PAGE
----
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Jim Thomson

Senior Principal Oceanographer

Professor, Civil and Environmental Engineering

Email

jthomson@apl.washington.edu

Phone

206-616-0858

Research Interests

Environmental Fluid Mechanics, Ocean Surface Waves, Marine Renewable Energy (tidal and wave), Coastal and Nearshore Processes, Ocean Instrumentation

Biosketch

Dr. Thomson studies waves, currents, and turbulence by combining field observations and remote sensing techniques

Education

B.A. Physics, Middlebury College, 2000

Ph.D. Physical Oceanography, MIT/WHOI, 2006

Projects

Wave Glider Observations in the Southern Ocean

A Wave Glider autonomous surface vehicle will conduct a summer-season experiment to investigate ocean–shelf exchange on the West Antarctic Peninsula and frontal air–sea interaction over both the continental shelf and open ocean.

More Info

4 Sep 2019

Southern Ocean climate change is at the heart of the ocean's response to anthropogenic forcing. Variations in South Polar atmospheric circulation patterns, fluctuations in the strength and position of the Antarctic Circumpolar Current, and the intertwining intermediate deep water cells of the oceanic meridional overturning circulation have important impacts on the rate of ocean carbon sequestration, biological productivity, and the transport of heat to the melting continental ice shelves.

Wave Measurements at Ocean Weather Station PAPA

As part of a larger project to understand the impact of surface waves on the ocean mixed layer, APL-UW is measuring waves at Ocean Weather Station Papa, a long-term observational site at N 50°, W 145°.

29 Aug 2019

Coastal Ocean Dynamics in the Arctic — CODA

Arctic coastlines are eroding at rates of meters per year. As the whole Arctic shifts into a modern epoch of seasonal ice cover and warmer temperatures, Arctic coastal processes are shifting, too. The overall goal of this research is to improve scientific understanding of wave–ice–ocean interactions along the Arctic coast, with particular attention to the oceanographic parameters that affect erosion.

8 Jan 2019

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Videos

Mapping Underwater Turbulence with Sound

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9 Apr 2018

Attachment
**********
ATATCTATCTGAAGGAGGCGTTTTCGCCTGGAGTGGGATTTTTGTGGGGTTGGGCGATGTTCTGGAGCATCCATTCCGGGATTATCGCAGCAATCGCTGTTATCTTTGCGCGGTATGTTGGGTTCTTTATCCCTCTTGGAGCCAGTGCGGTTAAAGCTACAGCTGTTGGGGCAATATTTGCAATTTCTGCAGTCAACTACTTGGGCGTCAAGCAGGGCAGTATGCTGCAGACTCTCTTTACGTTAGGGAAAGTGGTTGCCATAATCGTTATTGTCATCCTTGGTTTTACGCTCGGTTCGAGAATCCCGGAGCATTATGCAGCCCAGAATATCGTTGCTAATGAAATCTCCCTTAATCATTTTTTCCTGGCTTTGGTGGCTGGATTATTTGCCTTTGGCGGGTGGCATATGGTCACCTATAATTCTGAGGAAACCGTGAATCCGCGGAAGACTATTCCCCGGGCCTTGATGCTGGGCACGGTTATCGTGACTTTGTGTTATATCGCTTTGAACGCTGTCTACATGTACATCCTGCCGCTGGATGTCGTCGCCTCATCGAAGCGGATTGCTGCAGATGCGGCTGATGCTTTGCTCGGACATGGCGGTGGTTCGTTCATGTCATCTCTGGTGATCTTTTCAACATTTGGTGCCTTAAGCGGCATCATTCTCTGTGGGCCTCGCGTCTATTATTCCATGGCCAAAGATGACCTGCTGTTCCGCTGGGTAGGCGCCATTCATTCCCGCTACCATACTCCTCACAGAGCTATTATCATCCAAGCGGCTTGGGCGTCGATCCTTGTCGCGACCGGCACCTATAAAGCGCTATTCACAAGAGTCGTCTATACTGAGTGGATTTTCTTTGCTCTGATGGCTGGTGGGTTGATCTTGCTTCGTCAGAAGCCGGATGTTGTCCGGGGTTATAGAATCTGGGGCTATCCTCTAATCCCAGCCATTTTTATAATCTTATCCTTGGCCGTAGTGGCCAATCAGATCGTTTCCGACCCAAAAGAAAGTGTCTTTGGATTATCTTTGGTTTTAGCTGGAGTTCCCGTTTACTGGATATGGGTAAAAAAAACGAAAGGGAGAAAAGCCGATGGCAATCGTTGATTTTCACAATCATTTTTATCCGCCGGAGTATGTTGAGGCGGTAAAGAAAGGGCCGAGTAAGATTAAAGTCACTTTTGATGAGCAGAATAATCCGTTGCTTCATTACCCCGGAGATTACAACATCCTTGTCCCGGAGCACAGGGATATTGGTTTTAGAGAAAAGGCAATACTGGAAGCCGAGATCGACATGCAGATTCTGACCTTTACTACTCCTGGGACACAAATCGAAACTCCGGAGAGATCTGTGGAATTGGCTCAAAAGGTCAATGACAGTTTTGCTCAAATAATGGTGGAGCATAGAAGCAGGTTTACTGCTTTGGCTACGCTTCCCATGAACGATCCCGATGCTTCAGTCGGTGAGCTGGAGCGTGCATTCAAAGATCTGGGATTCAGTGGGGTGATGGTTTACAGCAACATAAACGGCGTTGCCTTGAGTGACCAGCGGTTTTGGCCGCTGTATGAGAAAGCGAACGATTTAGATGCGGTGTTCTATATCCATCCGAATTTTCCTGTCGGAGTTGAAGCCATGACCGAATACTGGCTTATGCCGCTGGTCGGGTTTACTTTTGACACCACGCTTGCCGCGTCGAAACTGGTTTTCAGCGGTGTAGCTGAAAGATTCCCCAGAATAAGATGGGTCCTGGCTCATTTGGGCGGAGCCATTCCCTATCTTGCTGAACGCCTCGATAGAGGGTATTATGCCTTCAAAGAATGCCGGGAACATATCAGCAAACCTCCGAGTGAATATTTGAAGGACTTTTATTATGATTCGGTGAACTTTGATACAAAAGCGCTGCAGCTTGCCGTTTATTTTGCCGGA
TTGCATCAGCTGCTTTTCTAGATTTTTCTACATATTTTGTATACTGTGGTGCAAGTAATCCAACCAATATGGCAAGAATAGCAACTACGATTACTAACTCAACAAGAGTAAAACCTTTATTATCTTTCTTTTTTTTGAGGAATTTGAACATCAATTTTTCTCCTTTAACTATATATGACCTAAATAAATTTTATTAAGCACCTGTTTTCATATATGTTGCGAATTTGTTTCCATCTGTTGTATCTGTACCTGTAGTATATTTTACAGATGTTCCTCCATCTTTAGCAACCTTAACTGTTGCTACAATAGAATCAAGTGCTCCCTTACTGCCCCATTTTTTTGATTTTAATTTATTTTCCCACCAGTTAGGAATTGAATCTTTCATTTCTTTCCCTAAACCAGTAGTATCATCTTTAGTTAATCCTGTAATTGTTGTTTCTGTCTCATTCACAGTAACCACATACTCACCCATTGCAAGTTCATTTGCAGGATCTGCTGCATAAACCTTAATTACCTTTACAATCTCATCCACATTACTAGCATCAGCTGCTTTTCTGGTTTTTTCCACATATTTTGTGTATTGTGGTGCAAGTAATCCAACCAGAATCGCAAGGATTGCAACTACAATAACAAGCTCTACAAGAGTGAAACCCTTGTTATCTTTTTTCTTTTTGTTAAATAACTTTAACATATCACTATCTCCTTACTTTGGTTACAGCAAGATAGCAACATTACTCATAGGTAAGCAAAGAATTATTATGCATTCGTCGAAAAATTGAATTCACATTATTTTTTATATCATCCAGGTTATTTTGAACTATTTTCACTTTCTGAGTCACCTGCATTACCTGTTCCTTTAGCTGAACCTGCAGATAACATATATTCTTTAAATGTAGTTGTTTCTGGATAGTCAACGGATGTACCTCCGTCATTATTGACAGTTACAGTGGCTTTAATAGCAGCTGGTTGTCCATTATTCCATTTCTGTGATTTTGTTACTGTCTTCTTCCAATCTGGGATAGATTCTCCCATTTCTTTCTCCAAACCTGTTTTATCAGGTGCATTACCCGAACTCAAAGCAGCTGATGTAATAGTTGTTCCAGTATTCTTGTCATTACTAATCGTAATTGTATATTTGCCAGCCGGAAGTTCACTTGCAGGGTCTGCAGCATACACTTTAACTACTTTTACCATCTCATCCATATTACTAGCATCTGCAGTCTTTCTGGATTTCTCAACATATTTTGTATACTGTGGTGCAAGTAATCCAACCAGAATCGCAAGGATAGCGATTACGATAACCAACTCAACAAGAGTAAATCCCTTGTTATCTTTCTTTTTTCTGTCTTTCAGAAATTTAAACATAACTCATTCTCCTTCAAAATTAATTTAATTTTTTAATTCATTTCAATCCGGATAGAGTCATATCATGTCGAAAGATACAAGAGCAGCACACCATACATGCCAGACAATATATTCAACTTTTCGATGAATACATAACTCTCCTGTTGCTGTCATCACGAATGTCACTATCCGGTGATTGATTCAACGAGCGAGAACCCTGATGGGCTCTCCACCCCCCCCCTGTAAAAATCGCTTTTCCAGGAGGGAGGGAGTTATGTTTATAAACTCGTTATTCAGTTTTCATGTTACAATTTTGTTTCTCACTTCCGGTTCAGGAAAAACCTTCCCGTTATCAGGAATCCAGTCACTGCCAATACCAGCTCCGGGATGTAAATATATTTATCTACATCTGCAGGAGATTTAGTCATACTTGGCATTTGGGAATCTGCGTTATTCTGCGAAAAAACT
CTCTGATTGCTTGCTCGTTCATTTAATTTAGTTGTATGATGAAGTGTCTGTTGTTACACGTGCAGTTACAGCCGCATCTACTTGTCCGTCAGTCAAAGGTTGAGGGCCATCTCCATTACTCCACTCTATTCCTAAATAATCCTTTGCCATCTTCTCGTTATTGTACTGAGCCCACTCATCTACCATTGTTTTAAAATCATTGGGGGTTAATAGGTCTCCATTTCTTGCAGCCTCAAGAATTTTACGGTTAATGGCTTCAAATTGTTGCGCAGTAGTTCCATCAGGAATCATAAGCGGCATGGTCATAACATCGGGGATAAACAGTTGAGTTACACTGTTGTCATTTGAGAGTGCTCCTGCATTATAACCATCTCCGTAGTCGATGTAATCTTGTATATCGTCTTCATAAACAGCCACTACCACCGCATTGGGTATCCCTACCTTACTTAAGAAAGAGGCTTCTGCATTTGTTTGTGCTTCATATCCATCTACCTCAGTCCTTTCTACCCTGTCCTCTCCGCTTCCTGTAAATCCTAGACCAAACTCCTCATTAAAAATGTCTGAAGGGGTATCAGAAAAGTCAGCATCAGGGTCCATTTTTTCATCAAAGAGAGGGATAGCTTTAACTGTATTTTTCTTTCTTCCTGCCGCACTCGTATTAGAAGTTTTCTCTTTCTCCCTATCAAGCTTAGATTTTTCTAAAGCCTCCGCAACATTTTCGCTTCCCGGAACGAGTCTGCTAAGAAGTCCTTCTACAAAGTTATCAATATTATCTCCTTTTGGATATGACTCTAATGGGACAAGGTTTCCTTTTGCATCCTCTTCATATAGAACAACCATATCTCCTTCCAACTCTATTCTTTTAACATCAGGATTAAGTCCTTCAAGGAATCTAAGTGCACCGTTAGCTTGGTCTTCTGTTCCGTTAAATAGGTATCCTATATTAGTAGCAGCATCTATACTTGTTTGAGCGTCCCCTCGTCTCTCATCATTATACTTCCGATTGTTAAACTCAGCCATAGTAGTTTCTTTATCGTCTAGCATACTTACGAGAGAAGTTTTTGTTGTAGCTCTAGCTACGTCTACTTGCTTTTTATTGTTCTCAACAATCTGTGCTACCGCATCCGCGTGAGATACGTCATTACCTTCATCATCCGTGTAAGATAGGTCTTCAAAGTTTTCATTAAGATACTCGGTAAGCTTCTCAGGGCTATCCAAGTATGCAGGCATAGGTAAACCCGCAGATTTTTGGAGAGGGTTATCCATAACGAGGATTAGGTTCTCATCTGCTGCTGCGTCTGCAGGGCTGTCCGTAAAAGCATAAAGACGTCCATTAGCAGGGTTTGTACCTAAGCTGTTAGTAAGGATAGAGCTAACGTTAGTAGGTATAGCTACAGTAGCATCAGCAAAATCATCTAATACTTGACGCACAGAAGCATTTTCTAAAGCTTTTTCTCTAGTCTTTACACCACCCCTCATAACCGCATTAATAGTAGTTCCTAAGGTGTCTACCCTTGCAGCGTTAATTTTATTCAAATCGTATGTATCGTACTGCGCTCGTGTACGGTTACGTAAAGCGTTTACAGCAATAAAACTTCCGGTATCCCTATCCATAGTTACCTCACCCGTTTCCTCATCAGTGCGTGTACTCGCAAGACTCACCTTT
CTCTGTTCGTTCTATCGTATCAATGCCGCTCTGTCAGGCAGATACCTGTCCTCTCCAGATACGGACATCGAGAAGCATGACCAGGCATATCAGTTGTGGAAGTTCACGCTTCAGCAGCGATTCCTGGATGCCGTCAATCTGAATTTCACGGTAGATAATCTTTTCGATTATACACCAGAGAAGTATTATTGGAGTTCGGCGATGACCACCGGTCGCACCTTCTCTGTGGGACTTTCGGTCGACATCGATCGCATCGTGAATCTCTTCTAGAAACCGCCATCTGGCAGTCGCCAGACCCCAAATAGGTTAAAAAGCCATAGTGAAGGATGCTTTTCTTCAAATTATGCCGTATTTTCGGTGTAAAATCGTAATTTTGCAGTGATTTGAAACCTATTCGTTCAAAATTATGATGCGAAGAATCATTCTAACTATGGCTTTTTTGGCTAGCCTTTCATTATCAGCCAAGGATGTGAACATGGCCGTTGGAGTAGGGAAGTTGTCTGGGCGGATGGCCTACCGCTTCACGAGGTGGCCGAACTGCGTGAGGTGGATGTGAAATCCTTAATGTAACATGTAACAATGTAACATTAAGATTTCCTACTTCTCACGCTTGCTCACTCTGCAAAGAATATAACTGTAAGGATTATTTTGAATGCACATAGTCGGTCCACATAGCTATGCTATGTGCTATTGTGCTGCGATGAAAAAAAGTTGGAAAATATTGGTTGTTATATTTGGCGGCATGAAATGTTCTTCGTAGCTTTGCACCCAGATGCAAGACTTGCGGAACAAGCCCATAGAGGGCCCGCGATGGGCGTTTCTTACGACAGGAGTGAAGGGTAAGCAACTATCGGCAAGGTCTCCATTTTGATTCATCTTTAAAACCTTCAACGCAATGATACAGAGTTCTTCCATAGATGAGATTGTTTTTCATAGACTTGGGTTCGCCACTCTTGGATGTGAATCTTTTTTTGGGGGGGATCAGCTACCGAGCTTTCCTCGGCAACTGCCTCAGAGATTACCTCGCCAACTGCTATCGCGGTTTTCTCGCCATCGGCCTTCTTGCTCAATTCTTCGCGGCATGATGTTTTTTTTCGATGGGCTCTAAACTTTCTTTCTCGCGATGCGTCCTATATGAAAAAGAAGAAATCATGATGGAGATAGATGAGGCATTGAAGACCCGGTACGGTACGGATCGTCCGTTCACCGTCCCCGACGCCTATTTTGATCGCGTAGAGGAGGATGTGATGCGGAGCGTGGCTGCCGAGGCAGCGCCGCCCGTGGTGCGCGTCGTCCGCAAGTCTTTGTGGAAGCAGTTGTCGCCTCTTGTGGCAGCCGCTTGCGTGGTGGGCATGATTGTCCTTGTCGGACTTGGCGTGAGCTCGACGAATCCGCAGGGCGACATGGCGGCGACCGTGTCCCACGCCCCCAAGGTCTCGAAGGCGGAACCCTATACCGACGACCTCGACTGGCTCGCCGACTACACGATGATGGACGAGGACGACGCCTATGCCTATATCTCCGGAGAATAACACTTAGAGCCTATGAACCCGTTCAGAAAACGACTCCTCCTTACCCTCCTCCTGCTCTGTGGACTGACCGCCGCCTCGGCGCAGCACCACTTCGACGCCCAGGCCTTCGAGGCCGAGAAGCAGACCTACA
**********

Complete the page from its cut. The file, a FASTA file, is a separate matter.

To dock at a terminal, large Washington State ferries use their powerful engines to brake, generating a lot of turbulence. Doppler sonar instruments are capturing an accurate picture of the turbulence field during docking procedures and how it affects terminal structures and the seabed. This research is a collaborative effort between APL-UW and the UW College of Engineering, Department of Civil and Environmental Engineering.

Marine Renewable Energy: Kvichak River Project

At a renewable energy site in the village of Igiugig, Alaska, an APL-UW and UW Mechanical Engineering team measured the flow around an electricity-generating turbine installed in the Kvichak River. They used modified SWIFT buoys and new technologies to measure the natural river turbulence as well as that produced by the turbine itself. The turbine has the capacity to generate a sizable share of the village's power needs.

25 Sep 2014

Ferry-Based Monitoring of Puget Sound Currents

Acoustic Doppler Current Profilers are installed on two Washington State Department of Transportation ferries to measure current velocities in a continuous transect along their routes. WSDOT ferries occupy strategic cross-sections where circulation and exchange of Puget Sound and Pacific Ocean waters occurs. A long and continuous time series will provide unprecedented measurements of water mass movement and transport between the basins.

9 May 2014

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Publications

2000-present and while at APL-UW

Pancake sea ice kinematics and dynamics using shipboard stereo video

Smith, M., and J. Thomson, "Pancake sea ice kinematics and dynamics using shipboard stereo video," Ann. Glaciol., EOR, doi:10.1017/aog.2019.35, 2019.

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18 Nov 2019

In the marginal ice zone, surface waves drive motion of sea ice floes. The motion of floes relative to each other can cause periodic collisions, and drives the formation of pancake sea ice. Additionally, the motion of floes relative to the water results in turbulence generation at the interface between the ice and ocean below. These are important processes for the formation and growth of pancakes, and likely contribute to wave energy loss. Models and laboratory studies have been used to describe these motions, but there have been no in situ observations of relative ice velocities in a natural wave field. Here, we use shipboard stereo video to measure wave motion and relative motion of pancake floes simultaneously. The relative velocities of pancake floes are typically small compared to wave orbital motion (i.e. floes mostly follow the wave orbits). We find that relative velocities are well-captured by existing phase-resolved models, and are only somewhat over-estimated by using bulk wave parameters. Under the conditions observed, estimates of wave energy loss from ice–ocean turbulence are much larger than from pancake collisions. Increased relative pancake floe velocities in steeper wave fields may then result in more wave attenuation by increasing ice–ocean shear.